Original article by Eytichios Tzirtilakis. Translation into English by George E. Georgas
Once upon a time in the Byzantine Empire, the wooden swords were commonly used as weapons. From the time of the legendary Byzantine hero Basilios Digenis Acritas up until present day, this tradition was kept alive. I here present the weapon of the poor people of Crete; a medieval tradition that is quickly fading away at the dawn of the 21st century.
The sword staff or sword stick is a staff with the shape of a curved sword; i.e a wooden sword. This wooden sword is not a training sword such as bokken, instead it is a strong wooden construction made from a thick and hard type of wood.
This brilliant symbol of a world fading away, the sword staff, hides all the power of Crete and all the ignorance of our age. In a few short decades the most popular weapon of the rebels of Crete has been forgotten even as memory. And the sadest part of all of this is that this weapon has its roots all the way back in the medieval empire of Greeks. The Eastern Roman Empire!
The sword staff is exactly what its name says. It is a staff, in the shape of sword. It is a wooden sword. But it is not a replica of sword or a training weapon or even a game for the kids but instead a strong construction made from thick and hard wood as you see above.
The wielder was also its creator and he made it as he wished. This type of weapon has an extremely sharp edge and it can mortally injure the duelist’s opponent. Naturally, this edge can injure the flesh and it can also break bones. The primary target of this weapon was the head and secondary target the arms and the fingers. The grip of this type of sword sometimes has notches for the fingers of the wielder while others are flat.
This forgotten weapon was popular in all of Crete and it was in use in the mountain areas of the island. Many people had this weapon with them when they visited the local village’s cafeteria as late as in 1960!
This weapon and also the weapon called ‘hurhuda’ (a long staff with a knob at one point, it is like long club) were the fundamental weapons of the people of Crete during the Ottoman Empire occupation and especially before the first rebellions against them. This may sound odd since in the museums we see only the beautiful swords of the Greeks war captains of the rebellion and through this we have thought that also the rebels of Crete used the same type of weapons. In other words we imagined that all the rebels used expensive swords and full equipment against the army of the Ottoman Empire. But the truth was very different. The rebels were ready to fight and die with their poor equipment but they only had one thing in mind; to defeat the Ottomans, and thereby gain the price of freedom. They likely also thought to start the rebellion with poor equipment and then later be better equipped from the looting of their enemies on the battlefields.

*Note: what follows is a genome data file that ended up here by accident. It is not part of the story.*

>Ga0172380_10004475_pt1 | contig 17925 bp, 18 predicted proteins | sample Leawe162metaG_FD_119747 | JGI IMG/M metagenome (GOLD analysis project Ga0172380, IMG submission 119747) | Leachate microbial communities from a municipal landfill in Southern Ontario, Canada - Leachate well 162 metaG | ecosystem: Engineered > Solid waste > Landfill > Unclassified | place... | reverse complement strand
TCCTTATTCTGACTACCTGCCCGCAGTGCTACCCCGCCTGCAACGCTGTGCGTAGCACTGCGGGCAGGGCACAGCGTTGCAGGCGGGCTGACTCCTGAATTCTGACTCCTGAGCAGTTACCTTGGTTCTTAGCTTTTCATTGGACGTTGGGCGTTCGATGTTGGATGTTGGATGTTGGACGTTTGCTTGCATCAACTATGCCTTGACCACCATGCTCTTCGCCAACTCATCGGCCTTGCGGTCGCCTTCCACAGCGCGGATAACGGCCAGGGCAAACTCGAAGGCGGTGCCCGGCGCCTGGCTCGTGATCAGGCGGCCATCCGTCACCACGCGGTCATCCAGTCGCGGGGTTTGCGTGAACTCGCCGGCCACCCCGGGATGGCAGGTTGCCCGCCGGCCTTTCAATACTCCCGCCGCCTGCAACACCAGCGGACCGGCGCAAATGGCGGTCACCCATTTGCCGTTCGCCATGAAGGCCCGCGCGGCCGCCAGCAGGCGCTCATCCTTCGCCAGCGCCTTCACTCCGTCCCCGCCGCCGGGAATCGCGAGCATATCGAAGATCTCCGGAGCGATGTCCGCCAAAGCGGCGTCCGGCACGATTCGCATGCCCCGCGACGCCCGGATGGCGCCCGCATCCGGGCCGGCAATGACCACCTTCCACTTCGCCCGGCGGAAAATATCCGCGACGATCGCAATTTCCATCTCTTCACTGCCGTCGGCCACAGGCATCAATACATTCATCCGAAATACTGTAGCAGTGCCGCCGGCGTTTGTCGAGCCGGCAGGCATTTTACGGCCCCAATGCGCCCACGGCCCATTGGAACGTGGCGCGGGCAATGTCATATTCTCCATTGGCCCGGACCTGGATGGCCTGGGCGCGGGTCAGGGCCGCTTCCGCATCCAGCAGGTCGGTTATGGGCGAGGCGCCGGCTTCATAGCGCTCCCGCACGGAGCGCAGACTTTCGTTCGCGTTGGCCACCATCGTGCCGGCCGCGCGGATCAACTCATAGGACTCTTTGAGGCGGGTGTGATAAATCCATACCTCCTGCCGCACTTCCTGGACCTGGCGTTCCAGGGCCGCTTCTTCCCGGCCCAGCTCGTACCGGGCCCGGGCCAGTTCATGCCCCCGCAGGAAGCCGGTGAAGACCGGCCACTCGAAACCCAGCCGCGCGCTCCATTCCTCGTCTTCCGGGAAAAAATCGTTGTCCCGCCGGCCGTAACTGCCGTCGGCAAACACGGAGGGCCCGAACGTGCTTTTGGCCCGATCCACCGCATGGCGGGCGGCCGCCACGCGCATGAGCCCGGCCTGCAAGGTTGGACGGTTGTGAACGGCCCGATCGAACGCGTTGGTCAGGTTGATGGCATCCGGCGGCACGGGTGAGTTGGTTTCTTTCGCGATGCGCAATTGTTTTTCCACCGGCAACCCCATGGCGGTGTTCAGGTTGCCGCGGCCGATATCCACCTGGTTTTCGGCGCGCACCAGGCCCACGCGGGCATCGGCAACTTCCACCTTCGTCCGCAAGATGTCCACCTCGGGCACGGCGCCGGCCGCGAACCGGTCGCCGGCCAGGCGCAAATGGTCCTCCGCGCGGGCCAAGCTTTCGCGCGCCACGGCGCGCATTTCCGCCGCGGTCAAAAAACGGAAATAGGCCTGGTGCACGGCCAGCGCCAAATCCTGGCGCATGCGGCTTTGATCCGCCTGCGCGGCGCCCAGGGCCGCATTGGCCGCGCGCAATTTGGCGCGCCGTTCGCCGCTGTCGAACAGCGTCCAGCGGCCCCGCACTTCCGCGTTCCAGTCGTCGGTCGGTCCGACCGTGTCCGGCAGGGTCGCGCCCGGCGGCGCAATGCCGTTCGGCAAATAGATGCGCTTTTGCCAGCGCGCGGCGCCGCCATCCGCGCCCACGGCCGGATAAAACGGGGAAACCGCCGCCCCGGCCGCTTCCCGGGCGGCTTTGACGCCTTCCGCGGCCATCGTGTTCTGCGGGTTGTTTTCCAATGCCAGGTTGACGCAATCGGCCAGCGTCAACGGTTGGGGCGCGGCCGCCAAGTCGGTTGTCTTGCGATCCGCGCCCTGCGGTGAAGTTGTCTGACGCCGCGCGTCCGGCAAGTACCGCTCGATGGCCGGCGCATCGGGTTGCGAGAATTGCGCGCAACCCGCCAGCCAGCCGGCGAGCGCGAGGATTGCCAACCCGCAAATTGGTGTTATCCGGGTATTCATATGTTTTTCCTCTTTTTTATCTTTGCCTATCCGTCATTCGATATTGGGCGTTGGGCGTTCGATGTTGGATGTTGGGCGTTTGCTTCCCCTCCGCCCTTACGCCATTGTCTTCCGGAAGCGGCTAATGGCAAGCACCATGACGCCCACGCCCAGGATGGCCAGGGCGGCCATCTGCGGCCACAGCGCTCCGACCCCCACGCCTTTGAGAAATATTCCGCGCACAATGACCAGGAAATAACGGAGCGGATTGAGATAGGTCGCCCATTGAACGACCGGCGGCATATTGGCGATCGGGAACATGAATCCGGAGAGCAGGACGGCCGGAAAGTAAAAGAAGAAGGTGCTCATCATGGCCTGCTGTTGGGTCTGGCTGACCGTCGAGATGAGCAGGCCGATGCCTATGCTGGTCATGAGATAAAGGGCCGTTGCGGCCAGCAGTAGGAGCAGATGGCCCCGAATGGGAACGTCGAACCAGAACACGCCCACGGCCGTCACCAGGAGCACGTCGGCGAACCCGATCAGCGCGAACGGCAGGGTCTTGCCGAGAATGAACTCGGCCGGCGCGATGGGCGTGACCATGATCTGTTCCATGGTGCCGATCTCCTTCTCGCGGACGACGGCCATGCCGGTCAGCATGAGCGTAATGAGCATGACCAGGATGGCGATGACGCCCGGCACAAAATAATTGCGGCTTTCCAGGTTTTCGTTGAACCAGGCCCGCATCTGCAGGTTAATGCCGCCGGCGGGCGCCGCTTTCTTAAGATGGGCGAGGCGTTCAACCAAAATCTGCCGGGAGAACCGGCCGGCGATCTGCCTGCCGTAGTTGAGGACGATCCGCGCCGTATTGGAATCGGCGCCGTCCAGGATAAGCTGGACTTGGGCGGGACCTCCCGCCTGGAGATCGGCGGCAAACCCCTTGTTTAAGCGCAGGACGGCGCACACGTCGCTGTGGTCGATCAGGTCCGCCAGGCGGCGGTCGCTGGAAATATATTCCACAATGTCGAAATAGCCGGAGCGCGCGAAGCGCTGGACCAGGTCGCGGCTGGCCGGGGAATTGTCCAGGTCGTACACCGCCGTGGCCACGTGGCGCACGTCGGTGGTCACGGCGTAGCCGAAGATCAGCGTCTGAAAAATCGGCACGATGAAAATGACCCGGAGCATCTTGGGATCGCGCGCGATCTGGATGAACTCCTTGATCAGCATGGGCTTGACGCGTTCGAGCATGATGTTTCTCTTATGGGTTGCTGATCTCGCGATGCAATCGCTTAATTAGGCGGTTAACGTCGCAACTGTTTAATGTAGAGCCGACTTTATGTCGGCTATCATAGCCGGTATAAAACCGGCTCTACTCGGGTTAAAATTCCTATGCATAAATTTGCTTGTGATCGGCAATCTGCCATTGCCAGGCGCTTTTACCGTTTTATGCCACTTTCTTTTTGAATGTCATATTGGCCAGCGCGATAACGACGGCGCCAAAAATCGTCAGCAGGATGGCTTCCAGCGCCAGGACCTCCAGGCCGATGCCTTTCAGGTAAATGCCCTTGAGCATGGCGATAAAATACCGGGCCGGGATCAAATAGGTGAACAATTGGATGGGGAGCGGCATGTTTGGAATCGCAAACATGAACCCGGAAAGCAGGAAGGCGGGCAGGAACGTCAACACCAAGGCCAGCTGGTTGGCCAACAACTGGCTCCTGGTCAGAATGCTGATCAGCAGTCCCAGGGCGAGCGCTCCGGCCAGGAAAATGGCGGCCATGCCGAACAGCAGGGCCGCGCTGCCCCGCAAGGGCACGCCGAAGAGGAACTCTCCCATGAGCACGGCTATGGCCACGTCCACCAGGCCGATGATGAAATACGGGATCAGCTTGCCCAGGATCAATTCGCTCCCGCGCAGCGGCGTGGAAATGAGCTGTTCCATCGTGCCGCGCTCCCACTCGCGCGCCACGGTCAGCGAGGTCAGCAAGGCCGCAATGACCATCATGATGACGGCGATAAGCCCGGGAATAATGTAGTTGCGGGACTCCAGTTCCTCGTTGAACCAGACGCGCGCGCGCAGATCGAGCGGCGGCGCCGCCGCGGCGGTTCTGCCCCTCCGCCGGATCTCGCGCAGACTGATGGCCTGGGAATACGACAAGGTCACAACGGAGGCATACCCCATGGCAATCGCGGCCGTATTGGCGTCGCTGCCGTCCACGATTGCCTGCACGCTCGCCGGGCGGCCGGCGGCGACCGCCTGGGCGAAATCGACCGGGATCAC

The people of Crete without weapons
During the Ottoman occupation and especially before the rebellion of 1821, the people of Crete were poor and in great financial struggle. As a result they could not buy war equipment. The firearms and also the swords were simply too expensive. Even the rich people didn’t have enough money to equip the men of their family clan.
Furthermore, even if a Greek family was rich enough to equip its clan members with weapons; it was still a very difficult situation, since the Ottomans controlled all the weapon stores and also the material which was used to construct weapons. Also the Ottomans did not allow the Christians (Rum millet) to use weapons.
If someone wanted to get swords or fire arms, he would have to find a way outside of the island and of course then acting against the Ottoman law. The Ottomans controlled the sea routes so it was near impossible to obtain military weapons in those years. Only some people from the region of Sfakia could bring weapons onto the island with their boats, acting as smugglers, and of course with the fear of the Ottomans catching them.
The Christians weren’t even allowed to carry knives. Only the Muslims were allowed to carry such, and they were created in the large cities of Crete by Muslims weapon makers. As a result of the above , it is extremely rare to see military weapons of Christian origin from before 1870. Even when the law about concerning weapon ownership had changed, the actual situation did not change. A north European traveler who visited Crete in the 19th century, wrote that he saw villagers that had only one type of weapon each on them and it was the sword staff and some of them had wooden spears.
The wooden weapons of the rebels
For all the above reasons, if someone wanted to have a weapon he had to make it himself. The problem was that iron was extremely rare in Crete, so the common people of Crete couldn’t make steel weapons. But for many reasons people still needed to have weapon for self defense. So they found a way by making weapons of wood, and that was the sword staff. Everyone made the weapon by himself and often also carved beautiful glyphs or even prayers upon them. Other people made only a simple staffs named ‘hurhuda’ and they named this weapon from the sound that it made as it cuts the air; ‘hur-hur’.